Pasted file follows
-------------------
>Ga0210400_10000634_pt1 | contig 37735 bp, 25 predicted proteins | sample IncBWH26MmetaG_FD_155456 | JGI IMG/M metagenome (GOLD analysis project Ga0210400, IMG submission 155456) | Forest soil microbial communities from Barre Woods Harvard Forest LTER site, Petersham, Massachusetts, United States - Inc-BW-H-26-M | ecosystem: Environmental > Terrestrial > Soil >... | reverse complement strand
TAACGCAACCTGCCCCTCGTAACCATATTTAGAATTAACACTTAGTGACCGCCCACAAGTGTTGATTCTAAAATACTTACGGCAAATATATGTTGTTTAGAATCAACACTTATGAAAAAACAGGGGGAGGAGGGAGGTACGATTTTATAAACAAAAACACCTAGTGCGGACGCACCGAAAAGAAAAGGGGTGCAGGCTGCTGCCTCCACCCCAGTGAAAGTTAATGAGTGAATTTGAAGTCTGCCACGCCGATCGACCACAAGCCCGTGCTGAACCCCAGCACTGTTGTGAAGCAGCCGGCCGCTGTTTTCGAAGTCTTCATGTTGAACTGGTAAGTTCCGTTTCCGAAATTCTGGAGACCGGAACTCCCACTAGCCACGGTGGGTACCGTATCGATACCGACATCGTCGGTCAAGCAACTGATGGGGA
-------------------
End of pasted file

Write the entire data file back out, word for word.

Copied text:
>Ga0210400_10000634_pt1 | contig 37735 bp, 25 predicted proteins | sample IncBWH26MmetaG_FD_155456 | JGI IMG/M metagenome (GOLD analysis project Ga0210400, IMG submission 155456) | Forest soil microbial communities from Barre Woods Harvard Forest LTER site, Petersham, Massachusetts, United States - Inc-BW-H-26-M | ecosystem: Environmental > Terrestrial > Soil >... | reverse complement strand
TAACGCAACCTGCCCCTCGTAACCATATTTAGAATTAACACTTAGTGACCGCCCACAAGTGTTGATTCTAAAATACTTACGGCAAATATATGTTGTTTAGAATCAACACTTATGAAAAAACAGGGGGAGGAGGGAGGTACGATTTTATAAACAAAAACACCTAGTGCGGACGCACCGAAAAGAAAAGGGGTGCAGGCTGCTGCCTCCACCCCAGTGAAAGTTAATGAGTGAATTTGAAGTCTGCCACGCCGATCGACCACAAGCCCGTGCTGAACCCCAGCACTGTTGTGAAGCAGCCGGCCGCTGTTTTCGAAGTCTTCATGTTGAACTGGTAAGTTCCGTTTCCGAAATTCTGGAGACCGGAACTCCCACTAGCCACGGTGGGTACCGTATCGATACCGACATCGTCGGTCAAGCAACTGATGGGGA